The popular but troubled diner Gladys Knight Signature Chicken & Waffles scored a low failing grade of 44 on a recent health inspection.

gladys-knight-chicken-wafflesRoaches and fruit flies, as well as grease and dirt build-ups, were noted on the Peachtree Street restaurant’s inspection, which happened last Thursday.

Under Georgia law, the restaurant will be inspected again within the next 10 days. Another failing grade could lead to Chicken & Waffles being shut down temporarily to fix the problems or even having its license revoked.

Gladys Knight has filed a lawsuit to have her name removed from the chain of restaurants now run by her son, Shanga Hankerson. Hankerson has refused.

That move came after federal revenue officials conducted a June raid at all locations of the restaurant and its corporate headquarters.

The Department of Revenue has opened an investigation of Hankerson, alleging he has failed to pay more than $650,000 in sales and withholding taxes.

Lionel Messi vomits while sitting on the Barcelona bench- proves to the world he is human after all

I don’t know who Lionel Messi is but he seems to be some soccer dude, and apparently he is mortal and can barf.

colbert-soccerMessi (who was only a sub) sitting on the bench during the first half of Barcelona’s match against Deportivo La Coruna. He’s sitting there, watching the game… when he starts to vomit.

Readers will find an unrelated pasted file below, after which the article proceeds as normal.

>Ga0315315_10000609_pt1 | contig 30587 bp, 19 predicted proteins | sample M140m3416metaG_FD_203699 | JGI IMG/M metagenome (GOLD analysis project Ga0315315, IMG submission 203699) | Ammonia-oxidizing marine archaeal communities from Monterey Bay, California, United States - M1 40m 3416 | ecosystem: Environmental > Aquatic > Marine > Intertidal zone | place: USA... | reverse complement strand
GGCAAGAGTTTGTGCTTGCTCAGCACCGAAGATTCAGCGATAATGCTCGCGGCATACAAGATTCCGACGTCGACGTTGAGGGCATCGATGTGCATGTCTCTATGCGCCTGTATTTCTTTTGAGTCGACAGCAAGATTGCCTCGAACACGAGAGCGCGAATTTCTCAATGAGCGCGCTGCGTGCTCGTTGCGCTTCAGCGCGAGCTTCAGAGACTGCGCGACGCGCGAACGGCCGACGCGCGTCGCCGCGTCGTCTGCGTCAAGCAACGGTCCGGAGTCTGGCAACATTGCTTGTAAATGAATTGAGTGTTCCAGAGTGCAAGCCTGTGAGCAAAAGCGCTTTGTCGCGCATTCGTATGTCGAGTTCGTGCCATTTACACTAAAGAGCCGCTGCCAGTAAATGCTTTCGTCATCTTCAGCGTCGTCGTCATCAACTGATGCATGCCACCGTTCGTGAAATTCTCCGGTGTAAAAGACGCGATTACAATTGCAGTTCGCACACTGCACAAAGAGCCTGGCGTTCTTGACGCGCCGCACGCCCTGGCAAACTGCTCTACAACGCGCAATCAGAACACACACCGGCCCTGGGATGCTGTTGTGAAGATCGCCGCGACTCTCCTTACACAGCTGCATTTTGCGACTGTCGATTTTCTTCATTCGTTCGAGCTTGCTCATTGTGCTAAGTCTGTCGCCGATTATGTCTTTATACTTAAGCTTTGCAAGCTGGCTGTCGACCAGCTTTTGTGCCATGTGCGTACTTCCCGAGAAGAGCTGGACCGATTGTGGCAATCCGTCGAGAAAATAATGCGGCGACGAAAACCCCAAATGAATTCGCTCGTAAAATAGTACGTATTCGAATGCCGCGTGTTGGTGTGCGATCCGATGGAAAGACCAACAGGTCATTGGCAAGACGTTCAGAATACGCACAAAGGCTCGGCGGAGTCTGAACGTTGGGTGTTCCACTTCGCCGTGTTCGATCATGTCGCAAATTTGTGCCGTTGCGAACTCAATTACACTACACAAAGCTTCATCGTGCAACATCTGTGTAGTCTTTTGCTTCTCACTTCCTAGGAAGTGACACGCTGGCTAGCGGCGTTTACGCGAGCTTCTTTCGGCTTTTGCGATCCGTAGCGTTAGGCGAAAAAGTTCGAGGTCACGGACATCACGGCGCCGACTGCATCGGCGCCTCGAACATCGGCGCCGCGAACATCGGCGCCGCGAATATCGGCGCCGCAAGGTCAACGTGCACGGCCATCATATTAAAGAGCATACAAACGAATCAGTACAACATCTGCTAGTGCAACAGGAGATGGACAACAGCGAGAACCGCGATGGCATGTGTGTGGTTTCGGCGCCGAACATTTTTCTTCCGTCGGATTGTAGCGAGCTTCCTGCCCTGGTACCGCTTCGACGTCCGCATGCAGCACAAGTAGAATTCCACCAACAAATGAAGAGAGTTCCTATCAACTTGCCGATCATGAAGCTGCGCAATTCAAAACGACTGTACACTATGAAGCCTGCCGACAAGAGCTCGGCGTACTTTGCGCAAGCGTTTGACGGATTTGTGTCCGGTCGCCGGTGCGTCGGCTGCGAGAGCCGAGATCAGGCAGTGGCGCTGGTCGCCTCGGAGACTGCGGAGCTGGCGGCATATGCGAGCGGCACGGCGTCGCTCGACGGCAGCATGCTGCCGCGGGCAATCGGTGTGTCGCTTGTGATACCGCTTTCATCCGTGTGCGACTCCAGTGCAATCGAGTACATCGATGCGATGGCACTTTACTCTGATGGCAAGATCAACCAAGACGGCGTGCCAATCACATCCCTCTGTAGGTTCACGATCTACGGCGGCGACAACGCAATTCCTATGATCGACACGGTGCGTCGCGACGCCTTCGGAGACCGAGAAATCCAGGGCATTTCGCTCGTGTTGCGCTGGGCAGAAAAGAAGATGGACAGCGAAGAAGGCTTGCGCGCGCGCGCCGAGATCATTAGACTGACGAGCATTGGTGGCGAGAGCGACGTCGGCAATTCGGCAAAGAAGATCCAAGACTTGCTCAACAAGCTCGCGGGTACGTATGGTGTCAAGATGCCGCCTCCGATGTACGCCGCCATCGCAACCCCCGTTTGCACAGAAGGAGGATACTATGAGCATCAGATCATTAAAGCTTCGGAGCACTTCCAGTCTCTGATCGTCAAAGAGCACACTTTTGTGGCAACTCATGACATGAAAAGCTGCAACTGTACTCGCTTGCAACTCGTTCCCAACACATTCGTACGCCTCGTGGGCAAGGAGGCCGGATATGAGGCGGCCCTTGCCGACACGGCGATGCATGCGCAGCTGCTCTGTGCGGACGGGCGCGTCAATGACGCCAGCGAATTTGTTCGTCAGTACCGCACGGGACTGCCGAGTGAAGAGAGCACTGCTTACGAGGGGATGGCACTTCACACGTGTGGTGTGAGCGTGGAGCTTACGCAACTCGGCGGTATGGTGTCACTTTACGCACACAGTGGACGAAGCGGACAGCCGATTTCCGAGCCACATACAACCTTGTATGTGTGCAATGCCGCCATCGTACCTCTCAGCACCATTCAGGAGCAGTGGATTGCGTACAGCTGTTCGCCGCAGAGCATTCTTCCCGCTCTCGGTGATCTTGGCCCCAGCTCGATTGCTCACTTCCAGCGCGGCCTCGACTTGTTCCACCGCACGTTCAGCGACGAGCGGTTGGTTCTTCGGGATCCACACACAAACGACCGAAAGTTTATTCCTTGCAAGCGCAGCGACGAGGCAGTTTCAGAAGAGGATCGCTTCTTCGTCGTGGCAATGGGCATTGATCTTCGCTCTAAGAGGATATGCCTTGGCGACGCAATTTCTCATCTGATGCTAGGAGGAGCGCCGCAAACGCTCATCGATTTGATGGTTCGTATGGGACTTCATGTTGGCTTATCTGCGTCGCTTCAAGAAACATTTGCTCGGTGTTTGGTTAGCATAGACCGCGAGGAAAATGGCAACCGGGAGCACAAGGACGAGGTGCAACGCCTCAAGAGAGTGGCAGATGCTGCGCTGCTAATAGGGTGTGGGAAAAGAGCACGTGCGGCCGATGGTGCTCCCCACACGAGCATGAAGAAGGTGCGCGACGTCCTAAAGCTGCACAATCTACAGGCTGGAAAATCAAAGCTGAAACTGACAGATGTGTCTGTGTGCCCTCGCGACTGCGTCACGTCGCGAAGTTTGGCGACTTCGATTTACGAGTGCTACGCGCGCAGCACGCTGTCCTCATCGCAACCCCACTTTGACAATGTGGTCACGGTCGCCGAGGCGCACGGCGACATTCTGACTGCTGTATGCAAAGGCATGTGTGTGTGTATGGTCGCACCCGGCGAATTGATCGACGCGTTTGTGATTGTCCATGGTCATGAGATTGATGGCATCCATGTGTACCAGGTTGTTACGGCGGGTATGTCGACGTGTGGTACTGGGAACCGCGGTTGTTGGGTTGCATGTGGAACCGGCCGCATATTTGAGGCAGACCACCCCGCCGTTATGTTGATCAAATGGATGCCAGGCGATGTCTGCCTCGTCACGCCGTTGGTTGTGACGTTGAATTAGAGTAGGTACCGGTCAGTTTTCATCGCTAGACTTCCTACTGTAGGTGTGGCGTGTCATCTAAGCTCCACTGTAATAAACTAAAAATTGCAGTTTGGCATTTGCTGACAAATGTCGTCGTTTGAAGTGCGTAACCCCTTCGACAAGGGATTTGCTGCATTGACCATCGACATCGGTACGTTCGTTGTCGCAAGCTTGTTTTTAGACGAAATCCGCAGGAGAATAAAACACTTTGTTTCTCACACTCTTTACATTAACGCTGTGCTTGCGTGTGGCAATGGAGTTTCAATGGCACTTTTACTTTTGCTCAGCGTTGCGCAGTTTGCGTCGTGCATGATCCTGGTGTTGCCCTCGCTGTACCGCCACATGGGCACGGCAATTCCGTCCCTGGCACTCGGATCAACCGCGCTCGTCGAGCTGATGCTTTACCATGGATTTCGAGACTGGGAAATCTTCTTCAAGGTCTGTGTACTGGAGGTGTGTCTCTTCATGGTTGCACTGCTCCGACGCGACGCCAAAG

Some of you might not think much of it. You might think the fact Messi came on later in the game and scored in a 4-0 win suggests this was just a strange, inconsequential moment.

However, this clip takes on a much bigger significance once you look at the considerable history of Messi puking.

Why does this keep happening? There are several theories, but the one offered by former Argentina head coach Alejandro Sabella might be the most revealing. “Nerves. I reckon that in these moments there is anxiety more than anything.”

Not something Messi probably wanted the world to hear, but if that’s true, it does prove a couple of things.

  1. The stress of being a football genius is far greater than many of us realize.
  2. Barcelona’s main man does have at least one human flaw which proves he is not a hi-tech footballing cyborg from the future.